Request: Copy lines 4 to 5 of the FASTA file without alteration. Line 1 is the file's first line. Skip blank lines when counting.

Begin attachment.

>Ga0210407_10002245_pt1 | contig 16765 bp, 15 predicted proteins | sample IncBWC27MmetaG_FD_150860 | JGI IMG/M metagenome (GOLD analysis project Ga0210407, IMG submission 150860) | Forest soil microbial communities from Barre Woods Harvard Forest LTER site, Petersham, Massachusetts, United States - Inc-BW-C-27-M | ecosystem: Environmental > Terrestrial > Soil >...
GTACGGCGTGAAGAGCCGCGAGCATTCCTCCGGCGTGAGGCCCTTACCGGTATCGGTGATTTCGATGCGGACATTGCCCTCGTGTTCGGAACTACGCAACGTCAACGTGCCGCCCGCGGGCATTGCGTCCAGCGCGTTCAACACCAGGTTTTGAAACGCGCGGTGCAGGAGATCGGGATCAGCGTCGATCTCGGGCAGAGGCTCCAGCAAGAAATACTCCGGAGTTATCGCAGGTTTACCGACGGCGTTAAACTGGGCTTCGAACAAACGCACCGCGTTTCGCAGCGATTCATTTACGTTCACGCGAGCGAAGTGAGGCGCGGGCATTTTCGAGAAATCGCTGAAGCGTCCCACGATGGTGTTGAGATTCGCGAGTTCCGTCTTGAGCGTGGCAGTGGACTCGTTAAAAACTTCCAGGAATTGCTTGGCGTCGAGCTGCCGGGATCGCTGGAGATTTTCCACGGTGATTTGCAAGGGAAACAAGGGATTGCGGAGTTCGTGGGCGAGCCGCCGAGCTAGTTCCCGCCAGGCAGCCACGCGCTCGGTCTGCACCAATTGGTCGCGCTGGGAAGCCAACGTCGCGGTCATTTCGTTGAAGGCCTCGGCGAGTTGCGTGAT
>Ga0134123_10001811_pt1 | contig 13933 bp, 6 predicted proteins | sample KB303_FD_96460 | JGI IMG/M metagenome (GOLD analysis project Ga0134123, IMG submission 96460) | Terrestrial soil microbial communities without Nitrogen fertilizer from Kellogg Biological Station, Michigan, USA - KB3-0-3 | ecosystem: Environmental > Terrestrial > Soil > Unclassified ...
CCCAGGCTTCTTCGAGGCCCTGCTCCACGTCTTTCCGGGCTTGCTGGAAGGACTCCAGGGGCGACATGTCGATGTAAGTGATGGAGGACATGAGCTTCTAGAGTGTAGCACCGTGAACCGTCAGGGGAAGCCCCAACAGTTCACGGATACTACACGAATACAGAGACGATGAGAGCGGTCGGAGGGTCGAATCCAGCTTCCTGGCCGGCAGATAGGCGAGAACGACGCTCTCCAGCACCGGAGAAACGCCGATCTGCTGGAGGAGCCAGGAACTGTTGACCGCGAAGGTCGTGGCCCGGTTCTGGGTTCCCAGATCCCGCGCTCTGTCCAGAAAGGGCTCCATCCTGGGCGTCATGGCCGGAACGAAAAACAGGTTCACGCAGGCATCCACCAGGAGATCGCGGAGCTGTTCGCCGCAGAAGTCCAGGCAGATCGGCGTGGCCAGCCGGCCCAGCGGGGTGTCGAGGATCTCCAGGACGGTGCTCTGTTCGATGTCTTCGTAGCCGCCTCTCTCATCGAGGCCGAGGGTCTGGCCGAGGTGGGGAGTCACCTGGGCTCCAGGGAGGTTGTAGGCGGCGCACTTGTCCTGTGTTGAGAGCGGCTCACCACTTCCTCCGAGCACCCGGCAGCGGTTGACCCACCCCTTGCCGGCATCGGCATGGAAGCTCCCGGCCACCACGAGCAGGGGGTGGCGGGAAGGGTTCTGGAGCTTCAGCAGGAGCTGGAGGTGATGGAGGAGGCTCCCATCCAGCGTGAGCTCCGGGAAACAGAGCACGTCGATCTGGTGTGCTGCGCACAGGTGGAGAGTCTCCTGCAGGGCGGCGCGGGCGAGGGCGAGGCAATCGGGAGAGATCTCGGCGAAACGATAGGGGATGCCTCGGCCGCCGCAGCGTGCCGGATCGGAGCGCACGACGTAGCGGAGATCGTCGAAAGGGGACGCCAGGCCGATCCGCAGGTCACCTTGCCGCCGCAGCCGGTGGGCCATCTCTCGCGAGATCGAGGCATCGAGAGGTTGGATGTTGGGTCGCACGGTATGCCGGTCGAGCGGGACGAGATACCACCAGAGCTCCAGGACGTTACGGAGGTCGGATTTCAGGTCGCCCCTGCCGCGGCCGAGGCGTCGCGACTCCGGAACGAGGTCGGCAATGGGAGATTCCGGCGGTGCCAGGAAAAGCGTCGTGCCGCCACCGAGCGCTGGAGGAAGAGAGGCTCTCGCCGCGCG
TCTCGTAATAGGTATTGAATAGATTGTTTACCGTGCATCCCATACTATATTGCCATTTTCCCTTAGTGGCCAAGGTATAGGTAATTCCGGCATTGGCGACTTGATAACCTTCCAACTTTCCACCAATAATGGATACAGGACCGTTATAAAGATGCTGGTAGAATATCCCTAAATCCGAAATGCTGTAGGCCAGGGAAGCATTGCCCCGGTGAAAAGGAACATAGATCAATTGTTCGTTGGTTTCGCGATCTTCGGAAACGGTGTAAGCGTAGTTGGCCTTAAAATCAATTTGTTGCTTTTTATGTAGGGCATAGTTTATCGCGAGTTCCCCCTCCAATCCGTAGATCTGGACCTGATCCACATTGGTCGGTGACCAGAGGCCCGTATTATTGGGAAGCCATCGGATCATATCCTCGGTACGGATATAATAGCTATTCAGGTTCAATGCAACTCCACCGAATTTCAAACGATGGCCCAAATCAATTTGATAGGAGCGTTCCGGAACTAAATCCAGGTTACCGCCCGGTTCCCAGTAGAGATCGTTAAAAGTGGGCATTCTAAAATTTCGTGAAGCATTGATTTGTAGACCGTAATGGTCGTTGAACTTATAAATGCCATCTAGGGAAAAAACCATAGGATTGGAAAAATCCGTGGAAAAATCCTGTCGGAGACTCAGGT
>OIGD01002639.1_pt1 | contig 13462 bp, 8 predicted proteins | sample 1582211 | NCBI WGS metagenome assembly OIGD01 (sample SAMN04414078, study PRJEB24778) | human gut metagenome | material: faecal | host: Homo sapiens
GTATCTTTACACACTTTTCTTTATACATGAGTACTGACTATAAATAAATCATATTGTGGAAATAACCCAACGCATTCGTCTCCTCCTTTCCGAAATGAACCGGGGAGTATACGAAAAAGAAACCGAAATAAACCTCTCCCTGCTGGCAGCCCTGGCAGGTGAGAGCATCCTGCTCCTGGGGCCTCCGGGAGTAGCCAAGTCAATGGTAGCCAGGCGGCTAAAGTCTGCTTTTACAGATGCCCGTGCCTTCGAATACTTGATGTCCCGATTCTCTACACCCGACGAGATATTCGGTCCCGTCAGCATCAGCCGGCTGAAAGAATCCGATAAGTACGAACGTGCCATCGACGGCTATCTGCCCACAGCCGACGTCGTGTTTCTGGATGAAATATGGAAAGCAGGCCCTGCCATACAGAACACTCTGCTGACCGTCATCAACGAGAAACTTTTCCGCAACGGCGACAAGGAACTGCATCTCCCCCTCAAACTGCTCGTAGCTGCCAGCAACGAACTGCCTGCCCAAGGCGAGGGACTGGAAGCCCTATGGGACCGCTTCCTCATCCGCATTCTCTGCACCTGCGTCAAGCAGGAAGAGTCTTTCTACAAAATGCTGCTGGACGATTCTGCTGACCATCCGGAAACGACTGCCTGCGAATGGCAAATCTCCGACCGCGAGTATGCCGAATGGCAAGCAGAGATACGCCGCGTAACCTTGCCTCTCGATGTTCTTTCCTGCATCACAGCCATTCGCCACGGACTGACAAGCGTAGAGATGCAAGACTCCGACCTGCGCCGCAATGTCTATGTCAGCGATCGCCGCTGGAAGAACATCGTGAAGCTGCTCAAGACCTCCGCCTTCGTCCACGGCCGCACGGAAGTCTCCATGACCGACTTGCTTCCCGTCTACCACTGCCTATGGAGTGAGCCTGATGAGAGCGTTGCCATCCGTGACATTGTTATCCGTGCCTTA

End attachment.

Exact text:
CCCAGGCTTCTTCGAGGCCCTGCTCCACGTCTTTCCGGGCTTGCTGGAAGGACTCCAGGGGCGACATGTCGATGTAAGTGATGGAGGACATGAGCTTCTAGAGTGTAGCACCGTGAACCGTCAGGGGAAGCCCCAACAGTTCACGGATACTACACGAATACAGAGACGATGAGAGCGGTCGGAGGGTCGAATCCAGCTTCCTGGCCGGCAGATAGGCGAGAACGACGCTCTCCAGCACCGGAGAAACGCCGATCTGCTGGAGGAGCCAGGAACTGTTGACCGCGAAGGTCGTGGCCCGGTTCTGGGTTCCCAGATCCCGCGCTCTGTCCAGAAAGGGCTCCATCCTGGGCGTCATGGCCGGAACGAAAAACAGGTTCACGCAGGCATCCACCAGGAGATCGCGGAGCTGTTCGCCGCAGAAGTCCAGGCAGATCGGCGTGGCCAGCCGGCCCAGCGGGGTGTCGAGGATCTCCAGGACGGTGCTCTGTTCGATGTCTTCGTAGCCGCCTCTCTCATCGAGGCCGAGGGTCTGGCCGAGGTGGGGAGTCACCTGGGCTCCAGGGAGGTTGTAGGCGGCGCACTTGTCCTGTGTTGAGAGCGGCTCACCACTTCCTCCGAGCACCCGGCAGCGGTTGACCCACCCCTTGCCGGCATCGGCATGGAAGCTCCCGGCCACCACGAGCAGGGGGTGGCGGGAAGGGTTCTGGAGCTTCAGCAGGAGCTGGAGGTGATGGAGGAGGCTCCCATCCAGCGTGAGCTCCGGGAAACAGAGCACGTCGATCTGGTGTGCTGCGCACAGGTGGAGAGTCTCCTGCAGGGCGGCGCGGGCGAGGGCGAGGCAATCGGGAGAGATCTCGGCGAAACGATAGGGGATGCCTCGGCCGCCGCAGCGTGCCGGATCGGAGCGCACGACGTAGCGGAGATCGTCGAAAGGGGACGCCAGGCCGATCCGCAGGTCACCTTGCCGCCGCAGCCGGTGGGCCATCTCTCGCGAGATCGAGGCATCGAGAGGTTGGATGTTGGGTCGCACGGTATGCCGGTCGAGCGGGACGAGATACCACCAGAGCTCCAGGACGTTACGGAGGTCGGATTTCAGGTCGCCCCTGCCGCGGCCGAGGCGTCGCGACTCCGGAACGAGGTCGGCAATGGGAGATTCCGGCGGTGCCAGGAAAAGCGTCGTGCCGCCACCGAGCGCTGGAGGAAGAGAGGCTCTCGCCGCGCG
TCTCGTAATAGGTATTGAATAGATTGTTTACCGTGCATCCCATACTATATTGCCATTTTCCCTTAGTGGCCAAGGTATAGGTAATTCCGGCATTGGCGACTTGATAACCTTCCAACTTTCCACCAATAATGGATACAGGACCGTTATAAAGATGCTGGTAGAATATCCCTAAATCCGAAATGCTGTAGGCCAGGGAAGCATTGCCCCGGTGAAAAGGAACATAGATCAATTGTTCGTTGGTTTCGCGATCTTCGGAAACGGTGTAAGCGTAGTTGGCCTTAAAATCAATTTGTTGCTTTTTATGTAGGGCATAGTTTATCGCGAGTTCCCCCTCCAATCCGTAGATCTGGACCTGATCCACATTGGTCGGTGACCAGAGGCCCGTATTATTGGGAAGCCATCGGATCATATCCTCGGTACGGATATAATAGCTATTCAGGTTCAATGCAACTCCACCGAATTTCAAACGATGGCCCAAATCAATTTGATAGGAGCGTTCCGGAACTAAATCCAGGTTACCGCCCGGTTCCCAGTAGAGATCGTTAAAAGTGGGCATTCTAAAATTTCGTGAAGCATTGATTTGTAGACCGTAATGGTCGTTGAACTTATAAATGCCATCTAGGGAAAAAACCATAGGATTGGAAAAATCCGTGGAAAAATCCTGTCGGAGACTCAGGT